8. The apparatus of claim 5, wherein the new intellectual property activities comprise at least one of patent applications, trademark applications, and trade secrets.
9. The apparatus of claim 1, wherein responsive to a request by a user entity, the semantic abstract generator is further operable to generate a second plurality of semantic abstracts based on the plurality of existing intellectual property activities.
10. The apparatus of claim 1, further comprising a report storage module operable to store the report for future use by the user entity.
11. A computer-implemented method, comprising:
identifying a first plurality of intellectual property activities for a user entity, the first plurality of intellectual property activities pertaining to at least one particular technical field;
identifying a second plurality of intellectual property activities for at least one competitor, the second plurality of intellectual property activities pertaining to the at least one particular technical field;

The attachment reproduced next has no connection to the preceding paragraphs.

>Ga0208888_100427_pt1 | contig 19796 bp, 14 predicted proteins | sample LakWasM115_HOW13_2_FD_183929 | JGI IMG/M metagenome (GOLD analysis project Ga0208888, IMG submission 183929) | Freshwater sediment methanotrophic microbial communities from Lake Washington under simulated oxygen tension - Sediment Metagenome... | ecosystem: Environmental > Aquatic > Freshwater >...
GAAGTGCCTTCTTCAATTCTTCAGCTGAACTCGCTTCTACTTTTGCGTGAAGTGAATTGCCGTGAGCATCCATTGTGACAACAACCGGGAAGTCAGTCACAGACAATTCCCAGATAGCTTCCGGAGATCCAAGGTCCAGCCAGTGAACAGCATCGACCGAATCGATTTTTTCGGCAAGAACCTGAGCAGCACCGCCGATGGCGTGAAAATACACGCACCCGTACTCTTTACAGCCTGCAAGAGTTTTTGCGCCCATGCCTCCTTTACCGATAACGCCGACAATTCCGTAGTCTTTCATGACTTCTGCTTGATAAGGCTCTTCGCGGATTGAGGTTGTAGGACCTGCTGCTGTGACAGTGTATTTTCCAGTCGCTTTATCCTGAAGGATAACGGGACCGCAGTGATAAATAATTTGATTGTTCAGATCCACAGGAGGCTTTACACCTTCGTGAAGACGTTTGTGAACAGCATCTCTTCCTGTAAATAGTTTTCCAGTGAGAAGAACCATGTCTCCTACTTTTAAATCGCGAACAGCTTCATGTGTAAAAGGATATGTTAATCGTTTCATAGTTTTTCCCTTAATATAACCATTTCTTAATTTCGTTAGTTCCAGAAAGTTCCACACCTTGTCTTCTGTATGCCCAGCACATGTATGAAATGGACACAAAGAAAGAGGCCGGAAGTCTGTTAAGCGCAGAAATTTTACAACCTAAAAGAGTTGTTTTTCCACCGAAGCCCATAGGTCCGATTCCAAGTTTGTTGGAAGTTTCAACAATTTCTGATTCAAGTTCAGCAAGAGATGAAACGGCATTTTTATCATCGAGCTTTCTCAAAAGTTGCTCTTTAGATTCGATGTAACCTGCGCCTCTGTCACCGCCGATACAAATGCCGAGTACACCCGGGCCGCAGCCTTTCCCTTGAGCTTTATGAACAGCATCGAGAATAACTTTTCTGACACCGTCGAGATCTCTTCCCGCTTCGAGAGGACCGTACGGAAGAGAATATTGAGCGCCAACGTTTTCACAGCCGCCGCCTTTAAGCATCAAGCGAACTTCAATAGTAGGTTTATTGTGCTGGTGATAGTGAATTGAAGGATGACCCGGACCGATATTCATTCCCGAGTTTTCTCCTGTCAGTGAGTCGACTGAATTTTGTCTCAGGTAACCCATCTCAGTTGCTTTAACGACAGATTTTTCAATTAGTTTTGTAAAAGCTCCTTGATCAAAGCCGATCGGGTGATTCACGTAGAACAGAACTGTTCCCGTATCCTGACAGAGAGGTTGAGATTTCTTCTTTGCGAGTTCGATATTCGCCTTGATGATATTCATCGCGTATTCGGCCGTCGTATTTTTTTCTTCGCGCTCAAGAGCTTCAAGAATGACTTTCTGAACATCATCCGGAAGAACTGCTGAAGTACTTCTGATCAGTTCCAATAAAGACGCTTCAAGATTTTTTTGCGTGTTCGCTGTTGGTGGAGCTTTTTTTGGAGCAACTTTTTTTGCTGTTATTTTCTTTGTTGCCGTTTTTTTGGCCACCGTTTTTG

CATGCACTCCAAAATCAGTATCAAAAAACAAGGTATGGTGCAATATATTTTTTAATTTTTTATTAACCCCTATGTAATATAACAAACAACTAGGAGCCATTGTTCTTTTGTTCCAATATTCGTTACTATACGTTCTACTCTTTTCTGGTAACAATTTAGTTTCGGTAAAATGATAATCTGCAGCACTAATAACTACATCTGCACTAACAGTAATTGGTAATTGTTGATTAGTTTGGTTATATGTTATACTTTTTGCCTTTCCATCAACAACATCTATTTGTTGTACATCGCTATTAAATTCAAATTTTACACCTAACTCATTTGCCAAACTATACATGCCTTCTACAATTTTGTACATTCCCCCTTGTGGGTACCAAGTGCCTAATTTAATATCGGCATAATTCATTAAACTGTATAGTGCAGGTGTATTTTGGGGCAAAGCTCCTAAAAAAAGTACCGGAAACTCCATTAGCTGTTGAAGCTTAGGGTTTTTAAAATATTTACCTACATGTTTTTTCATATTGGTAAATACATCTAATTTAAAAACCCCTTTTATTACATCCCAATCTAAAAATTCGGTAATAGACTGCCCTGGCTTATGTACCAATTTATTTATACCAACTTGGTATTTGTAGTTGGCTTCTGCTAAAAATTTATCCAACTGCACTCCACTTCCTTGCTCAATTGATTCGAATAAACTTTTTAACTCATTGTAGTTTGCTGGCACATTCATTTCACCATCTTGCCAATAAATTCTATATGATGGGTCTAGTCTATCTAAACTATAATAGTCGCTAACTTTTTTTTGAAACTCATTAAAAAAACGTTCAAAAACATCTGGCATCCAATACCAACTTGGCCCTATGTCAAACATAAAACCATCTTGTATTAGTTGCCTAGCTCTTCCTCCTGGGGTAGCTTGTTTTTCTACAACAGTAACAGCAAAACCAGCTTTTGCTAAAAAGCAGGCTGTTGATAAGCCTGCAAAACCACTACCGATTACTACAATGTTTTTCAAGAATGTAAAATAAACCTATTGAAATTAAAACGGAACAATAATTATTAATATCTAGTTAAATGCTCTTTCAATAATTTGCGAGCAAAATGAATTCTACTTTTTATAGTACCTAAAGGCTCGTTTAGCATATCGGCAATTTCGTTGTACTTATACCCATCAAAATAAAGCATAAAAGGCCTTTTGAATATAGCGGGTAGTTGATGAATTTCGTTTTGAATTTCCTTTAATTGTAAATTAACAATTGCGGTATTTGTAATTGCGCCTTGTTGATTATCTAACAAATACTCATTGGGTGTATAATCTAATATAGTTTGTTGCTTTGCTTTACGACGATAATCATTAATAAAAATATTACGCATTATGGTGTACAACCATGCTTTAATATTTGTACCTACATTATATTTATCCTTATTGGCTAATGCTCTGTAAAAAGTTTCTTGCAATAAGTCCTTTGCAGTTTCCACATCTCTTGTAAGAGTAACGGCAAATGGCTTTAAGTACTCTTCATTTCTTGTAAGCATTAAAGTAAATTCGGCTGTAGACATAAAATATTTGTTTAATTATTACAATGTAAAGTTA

generating a first plurality of semantic abstracts based on the first plurality of intellectual property activities;
generating a second plurality of semantic abstracts based on the second plurality of intellectual property activities;
performing a comparison of the first and second generated pluralities of semantic abstracts;
generating one or more recommendations based on the comparison; and
transmitting a report comprising the one or more recommendations.
12. The computer-implemented method of claim 11, wherein the one or more recommendations pertain to patent applications to be pursued by the user entity.